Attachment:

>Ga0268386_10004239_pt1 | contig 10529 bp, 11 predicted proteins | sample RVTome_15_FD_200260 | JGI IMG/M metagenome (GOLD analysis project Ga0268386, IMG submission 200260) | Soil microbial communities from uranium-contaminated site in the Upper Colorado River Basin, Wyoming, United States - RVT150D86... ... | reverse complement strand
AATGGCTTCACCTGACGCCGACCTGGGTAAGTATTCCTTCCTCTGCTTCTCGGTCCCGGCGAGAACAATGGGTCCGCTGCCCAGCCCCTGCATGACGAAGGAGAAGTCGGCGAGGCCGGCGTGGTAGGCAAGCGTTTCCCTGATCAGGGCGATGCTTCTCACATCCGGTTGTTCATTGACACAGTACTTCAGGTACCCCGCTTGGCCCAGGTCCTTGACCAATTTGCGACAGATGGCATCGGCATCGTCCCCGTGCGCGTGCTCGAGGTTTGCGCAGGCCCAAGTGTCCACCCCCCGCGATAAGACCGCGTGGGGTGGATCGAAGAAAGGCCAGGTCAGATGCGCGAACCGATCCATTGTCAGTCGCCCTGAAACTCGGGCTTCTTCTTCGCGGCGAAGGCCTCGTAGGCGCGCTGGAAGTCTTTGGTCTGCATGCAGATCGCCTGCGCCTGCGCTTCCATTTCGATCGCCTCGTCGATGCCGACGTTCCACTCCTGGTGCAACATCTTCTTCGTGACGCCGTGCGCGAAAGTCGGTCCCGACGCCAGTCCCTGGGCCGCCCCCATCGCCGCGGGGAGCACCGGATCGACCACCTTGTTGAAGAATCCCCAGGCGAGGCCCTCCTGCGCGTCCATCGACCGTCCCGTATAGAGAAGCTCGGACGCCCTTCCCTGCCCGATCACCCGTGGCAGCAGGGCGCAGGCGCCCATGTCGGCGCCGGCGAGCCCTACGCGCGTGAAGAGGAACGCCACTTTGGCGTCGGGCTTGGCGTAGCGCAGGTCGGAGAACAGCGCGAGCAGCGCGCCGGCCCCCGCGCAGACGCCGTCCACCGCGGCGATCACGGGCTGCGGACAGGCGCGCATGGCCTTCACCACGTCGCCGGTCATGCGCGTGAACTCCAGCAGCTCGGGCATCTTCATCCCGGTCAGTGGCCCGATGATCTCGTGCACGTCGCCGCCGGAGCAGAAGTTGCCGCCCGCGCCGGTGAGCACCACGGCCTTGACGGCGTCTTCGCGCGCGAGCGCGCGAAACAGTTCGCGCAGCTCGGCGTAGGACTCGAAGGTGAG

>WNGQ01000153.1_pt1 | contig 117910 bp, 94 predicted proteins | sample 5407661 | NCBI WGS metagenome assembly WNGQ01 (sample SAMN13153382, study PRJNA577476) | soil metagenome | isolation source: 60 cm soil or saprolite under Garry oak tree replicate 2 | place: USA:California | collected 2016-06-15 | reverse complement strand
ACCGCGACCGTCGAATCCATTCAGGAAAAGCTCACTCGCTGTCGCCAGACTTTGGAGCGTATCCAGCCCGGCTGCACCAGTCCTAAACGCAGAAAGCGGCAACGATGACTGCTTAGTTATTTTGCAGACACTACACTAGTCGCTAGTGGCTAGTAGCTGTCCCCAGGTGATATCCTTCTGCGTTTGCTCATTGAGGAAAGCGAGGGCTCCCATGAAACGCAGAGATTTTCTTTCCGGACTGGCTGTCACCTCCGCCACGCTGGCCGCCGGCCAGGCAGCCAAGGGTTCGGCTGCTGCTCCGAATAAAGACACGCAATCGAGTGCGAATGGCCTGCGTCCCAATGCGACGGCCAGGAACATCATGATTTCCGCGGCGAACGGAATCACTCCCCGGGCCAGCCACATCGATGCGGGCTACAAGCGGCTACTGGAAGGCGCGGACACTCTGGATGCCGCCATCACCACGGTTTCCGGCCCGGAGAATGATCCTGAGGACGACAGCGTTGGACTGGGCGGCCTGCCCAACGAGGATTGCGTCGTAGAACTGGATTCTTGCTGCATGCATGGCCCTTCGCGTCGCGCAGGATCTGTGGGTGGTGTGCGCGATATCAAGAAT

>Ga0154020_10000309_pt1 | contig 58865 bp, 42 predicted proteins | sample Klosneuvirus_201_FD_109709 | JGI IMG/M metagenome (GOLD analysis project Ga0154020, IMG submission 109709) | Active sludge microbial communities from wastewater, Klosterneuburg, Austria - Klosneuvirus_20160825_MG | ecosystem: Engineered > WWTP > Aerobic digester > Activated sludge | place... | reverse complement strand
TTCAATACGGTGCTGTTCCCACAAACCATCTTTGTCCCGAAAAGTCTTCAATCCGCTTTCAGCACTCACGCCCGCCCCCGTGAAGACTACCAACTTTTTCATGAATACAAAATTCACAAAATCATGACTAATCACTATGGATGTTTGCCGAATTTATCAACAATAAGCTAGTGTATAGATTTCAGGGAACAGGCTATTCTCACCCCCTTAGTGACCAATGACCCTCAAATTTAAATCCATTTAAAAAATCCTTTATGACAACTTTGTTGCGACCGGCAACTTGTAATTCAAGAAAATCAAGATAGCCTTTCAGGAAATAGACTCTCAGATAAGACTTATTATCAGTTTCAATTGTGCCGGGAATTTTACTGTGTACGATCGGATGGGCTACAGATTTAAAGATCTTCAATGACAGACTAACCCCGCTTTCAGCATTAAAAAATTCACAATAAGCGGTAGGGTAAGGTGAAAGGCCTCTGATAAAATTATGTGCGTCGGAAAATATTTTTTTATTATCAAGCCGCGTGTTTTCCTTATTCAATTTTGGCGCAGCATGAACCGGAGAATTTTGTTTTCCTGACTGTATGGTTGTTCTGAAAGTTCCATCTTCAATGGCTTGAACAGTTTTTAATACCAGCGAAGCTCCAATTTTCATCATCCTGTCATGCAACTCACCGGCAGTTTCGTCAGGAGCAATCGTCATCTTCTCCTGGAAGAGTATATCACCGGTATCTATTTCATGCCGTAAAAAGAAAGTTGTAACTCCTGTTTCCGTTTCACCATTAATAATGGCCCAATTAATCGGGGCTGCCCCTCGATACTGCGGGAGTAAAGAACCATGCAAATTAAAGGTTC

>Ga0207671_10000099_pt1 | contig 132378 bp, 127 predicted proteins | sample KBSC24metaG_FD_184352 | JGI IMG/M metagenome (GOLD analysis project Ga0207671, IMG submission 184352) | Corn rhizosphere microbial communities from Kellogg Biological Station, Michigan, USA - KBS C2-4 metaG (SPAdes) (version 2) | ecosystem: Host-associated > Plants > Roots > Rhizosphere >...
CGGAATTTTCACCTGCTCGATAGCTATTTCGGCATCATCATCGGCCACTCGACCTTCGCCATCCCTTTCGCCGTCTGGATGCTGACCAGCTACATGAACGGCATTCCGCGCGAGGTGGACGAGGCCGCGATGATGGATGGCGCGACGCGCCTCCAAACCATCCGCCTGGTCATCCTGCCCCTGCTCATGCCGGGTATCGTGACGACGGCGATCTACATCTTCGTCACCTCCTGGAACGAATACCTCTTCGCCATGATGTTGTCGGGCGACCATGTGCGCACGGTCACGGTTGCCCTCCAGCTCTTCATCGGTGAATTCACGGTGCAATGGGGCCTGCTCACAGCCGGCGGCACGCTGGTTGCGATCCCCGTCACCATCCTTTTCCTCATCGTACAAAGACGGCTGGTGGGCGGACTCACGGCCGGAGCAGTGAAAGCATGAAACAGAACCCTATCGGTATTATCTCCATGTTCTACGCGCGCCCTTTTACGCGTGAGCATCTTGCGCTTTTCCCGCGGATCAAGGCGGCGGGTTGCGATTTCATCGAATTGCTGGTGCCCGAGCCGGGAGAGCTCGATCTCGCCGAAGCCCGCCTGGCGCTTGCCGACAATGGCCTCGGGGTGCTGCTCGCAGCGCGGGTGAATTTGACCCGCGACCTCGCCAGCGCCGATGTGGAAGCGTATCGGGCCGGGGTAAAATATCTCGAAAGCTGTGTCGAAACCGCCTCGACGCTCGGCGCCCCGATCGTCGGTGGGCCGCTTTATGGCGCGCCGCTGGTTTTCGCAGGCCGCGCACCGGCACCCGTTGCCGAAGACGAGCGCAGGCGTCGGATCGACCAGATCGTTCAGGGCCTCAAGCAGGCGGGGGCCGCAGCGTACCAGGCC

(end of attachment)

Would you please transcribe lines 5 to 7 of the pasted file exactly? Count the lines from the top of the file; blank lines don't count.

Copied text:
>Ga0154020_10000309_pt1 | contig 58865 bp, 42 predicted proteins | sample Klosneuvirus_201_FD_109709 | JGI IMG/M metagenome (GOLD analysis project Ga0154020, IMG submission 109709) | Active sludge microbial communities from wastewater, Klosterneuburg, Austria - Klosneuvirus_20160825_MG | ecosystem: Engineered > WWTP > Aerobic digester > Activated sludge | place... | reverse complement strand
TTCAATACGGTGCTGTTCCCACAAACCATCTTTGTCCCGAAAAGTCTTCAATCCGCTTTCAGCACTCACGCCCGCCCCCGTGAAGACTACCAACTTTTTCATGAATACAAAATTCACAAAATCATGACTAATCACTATGGATGTTTGCCGAATTTATCAACAATAAGCTAGTGTATAGATTTCAGGGAACAGGCTATTCTCACCCCCTTAGTGACCAATGACCCTCAAATTTAAATCCATTTAAAAAATCCTTTATGACAACTTTGTTGCGACCGGCAACTTGTAATTCAAGAAAATCAAGATAGCCTTTCAGGAAATAGACTCTCAGATAAGACTTATTATCAGTTTCAATTGTGCCGGGAATTTTACTGTGTACGATCGGATGGGCTACAGATTTAAAGATCTTCAATGACAGACTAACCCCGCTTTCAGCATTAAAAAATTCACAATAAGCGGTAGGGTAAGGTGAAAGGCCTCTGATAAAATTATGTGCGTCGGAAAATATTTTTTTATTATCAAGCCGCGTGTTTTCCTTATTCAATTTTGGCGCAGCATGAACCGGAGAATTTTGTTTTCCTGACTGTATGGTTGTTCTGAAAGTTCCATCTTCAATGGCTTGAACAGTTTTTAATACCAGCGAAGCTCCAATTTTCATCATCCTGTCATGCAACTCACCGGCAGTTTCGTCAGGAGCAATCGTCATCTTCTCCTGGAAGAGTATATCACCGGTATCTATTTCATGCCGTAAAAAGAAAGTTGTAACTCCTGTTTCCGTTTCACCATTAATAATGGCCCAATTAATCGGGGCTGCCCCTCGATACTGCGGGAGTAAAGAACCATGCAAATTAAAGGTTC

>Ga0207671_10000099_pt1 | contig 132378 bp, 127 predicted proteins | sample KBSC24metaG_FD_184352 | JGI IMG/M metagenome (GOLD analysis project Ga0207671, IMG submission 184352) | Corn rhizosphere microbial communities from Kellogg Biological Station, Michigan, USA - KBS C2-4 metaG (SPAdes) (version 2) | ecosystem: Host-associated > Plants > Roots > Rhizosphere >...